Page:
The wrong tool.

Would you continue to use a Phillips head screwdriver on a standard screw if it didn’t get the job done?  You wouldn’t would you?  You’d change tools.  Right?

So, when exactly do we start questioning our obsession with Behaviour Management programs?

Countless times now, we in schools, have spent enormous tracts of time and buckets of money on programs that were supposed to improve the way treat each other.  

We got a lot done while these programs, most in recent times fiercely wed to the word “positive”, were being given their chance at change.  We wrote new policies, we taught mini-lessons, we assigned new values, we built behaviour matrices and established tables for consistency of consequence for various levels (whatever they might actually be) of student mischief.

And still, on the other side of all this work, the transformation we hoped for in the way people really conduct themselves hasn’t happened.  

Are these myriad of programs that poorly designed?  I’d contend not.  As far as programs go, they really are quite comprehensive.

Could it then be that programs alone don’t change the way people conduct themselves?  Now we might be onto something.  

Your school’s culture, it’s very context, drives the way people behave to a level that no program can substitute for.  But working on culture is hard and sounds time consuming.  And so we defer to the easier path of program implementation. 

You’re time and your budget are being wasted with this thinking.  It’s got to stop.

In much the same way that a we all adjust our behaviour when we land at a barbecue, when we attend a place of worship, when we sit in a cinema or when we hit a dancefloor – it’s the context of our behaviour that makes the difference.  

You don’t need another positive program.  You don’t need to sacrifice the sugar-hit of program implementation for the genuine feeling of progress that comes when people actually conduct themselves differently.

You just need to decide what behaviours you want normalised and then build a culture, or context, where those behaviours are most likely.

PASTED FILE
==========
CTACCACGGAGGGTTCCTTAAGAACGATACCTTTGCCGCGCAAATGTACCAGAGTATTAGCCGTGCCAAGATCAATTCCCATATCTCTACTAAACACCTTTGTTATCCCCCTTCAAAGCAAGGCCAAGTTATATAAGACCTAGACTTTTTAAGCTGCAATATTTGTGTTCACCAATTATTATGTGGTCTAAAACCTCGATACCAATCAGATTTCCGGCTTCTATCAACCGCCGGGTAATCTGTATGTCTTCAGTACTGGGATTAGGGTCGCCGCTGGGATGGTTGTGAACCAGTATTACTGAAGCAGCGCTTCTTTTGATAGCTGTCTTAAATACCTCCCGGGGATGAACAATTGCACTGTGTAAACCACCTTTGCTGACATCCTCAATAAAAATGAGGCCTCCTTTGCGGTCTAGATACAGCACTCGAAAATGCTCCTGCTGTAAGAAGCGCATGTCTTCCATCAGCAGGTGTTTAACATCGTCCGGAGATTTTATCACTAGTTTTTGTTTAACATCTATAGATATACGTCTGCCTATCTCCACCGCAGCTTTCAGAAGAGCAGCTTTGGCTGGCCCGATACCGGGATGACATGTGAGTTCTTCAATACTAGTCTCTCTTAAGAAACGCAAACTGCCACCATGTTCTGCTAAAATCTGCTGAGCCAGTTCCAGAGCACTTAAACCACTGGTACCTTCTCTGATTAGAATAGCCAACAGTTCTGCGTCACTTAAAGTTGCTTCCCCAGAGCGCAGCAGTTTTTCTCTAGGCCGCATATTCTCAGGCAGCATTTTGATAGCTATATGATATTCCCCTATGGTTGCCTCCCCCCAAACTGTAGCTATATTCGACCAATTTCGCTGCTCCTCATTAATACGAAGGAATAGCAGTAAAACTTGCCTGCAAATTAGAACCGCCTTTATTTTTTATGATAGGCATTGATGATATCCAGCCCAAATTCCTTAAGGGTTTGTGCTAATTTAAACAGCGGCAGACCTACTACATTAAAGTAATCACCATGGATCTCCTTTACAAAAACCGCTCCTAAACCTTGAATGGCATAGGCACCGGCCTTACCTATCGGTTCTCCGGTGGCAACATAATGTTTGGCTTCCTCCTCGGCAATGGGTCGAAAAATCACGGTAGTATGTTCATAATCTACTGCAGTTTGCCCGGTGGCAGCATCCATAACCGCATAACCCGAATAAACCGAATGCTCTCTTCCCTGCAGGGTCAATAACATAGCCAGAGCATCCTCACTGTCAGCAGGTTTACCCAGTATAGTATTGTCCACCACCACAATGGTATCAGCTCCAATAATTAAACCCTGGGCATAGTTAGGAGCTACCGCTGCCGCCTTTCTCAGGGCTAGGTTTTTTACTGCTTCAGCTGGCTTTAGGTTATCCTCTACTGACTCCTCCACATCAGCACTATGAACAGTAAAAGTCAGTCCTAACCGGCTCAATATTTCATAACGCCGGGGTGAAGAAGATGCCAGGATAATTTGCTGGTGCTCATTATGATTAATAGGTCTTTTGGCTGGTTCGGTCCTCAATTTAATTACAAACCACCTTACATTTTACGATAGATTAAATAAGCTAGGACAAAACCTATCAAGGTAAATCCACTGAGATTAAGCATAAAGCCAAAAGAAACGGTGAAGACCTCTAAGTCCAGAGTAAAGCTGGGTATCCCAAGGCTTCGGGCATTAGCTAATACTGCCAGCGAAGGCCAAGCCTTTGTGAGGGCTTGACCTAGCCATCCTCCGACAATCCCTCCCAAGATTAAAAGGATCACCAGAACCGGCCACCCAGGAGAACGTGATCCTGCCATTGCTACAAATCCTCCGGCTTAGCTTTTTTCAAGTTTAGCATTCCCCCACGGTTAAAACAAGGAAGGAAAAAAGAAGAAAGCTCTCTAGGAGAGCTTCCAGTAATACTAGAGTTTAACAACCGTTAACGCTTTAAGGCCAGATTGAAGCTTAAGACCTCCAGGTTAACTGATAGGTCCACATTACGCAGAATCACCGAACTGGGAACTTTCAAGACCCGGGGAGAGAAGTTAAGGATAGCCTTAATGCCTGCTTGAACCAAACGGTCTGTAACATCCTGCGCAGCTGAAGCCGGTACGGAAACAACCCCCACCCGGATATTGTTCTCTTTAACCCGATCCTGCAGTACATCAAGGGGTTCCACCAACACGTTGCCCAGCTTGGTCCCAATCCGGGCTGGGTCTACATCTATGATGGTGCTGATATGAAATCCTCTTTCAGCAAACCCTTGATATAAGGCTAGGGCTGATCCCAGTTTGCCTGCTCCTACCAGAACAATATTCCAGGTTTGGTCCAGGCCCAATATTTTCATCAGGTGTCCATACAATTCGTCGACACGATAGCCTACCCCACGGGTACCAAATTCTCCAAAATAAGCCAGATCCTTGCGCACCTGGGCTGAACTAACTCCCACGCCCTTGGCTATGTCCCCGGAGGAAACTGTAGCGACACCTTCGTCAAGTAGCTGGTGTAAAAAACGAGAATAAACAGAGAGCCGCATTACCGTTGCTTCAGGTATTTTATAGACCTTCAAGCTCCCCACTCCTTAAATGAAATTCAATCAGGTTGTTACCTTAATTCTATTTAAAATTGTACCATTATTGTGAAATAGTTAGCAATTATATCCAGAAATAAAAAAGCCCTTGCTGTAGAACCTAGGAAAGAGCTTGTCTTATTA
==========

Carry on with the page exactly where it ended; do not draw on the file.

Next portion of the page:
Countless times now, we in schools, have spent enormous tracts of time and buckets of money on programs that were supposed to improve the way treat each other.  

We got a lot done while these programs, most in recent times fiercely wed to the word “positive”, were being given their chance at change.  We wrote new policies, we taught mini-lessons, we assigned new values, we built behaviour matrices and established tables for consistency of consequence for various levels (whatever they might actually be) of student mischief.

And still, on the other side of all this work, the transformation we hoped for in the way people really conduct themselves hasn’t happened.  

Are these myriad of programs that poorly designed?  I’d contend not.  As far as programs go, they really are quite comprehensive.

Could it then be that programs alone don’t change the way people conduct themselves?  Now we might be onto something.  

Your school’s culture, it’s very context, drives the way people behave to a level that no program can substitute for.  But working on culture is hard and sounds time consuming.  And so we defer to the easier path of program implementation. 

You’re time and your budget are being wasted with this thinking.  It’s got to stop.

In much the same way that a we all adjust our behaviour when we land at a barbecue, when we attend a place of worship, when we sit in a cinema or when we hit a dancefloor – it’s the context of our behaviour that makes the difference.  

You don’t need another positive program.  You don’t need to sacrifice the sugar-hit of program implementation for the genuine feeling of progress that comes when people actually conduct themselves differently.

You just need to decide what behaviours you want normalised and then build a culture, or context, where those behaviours are most likely.



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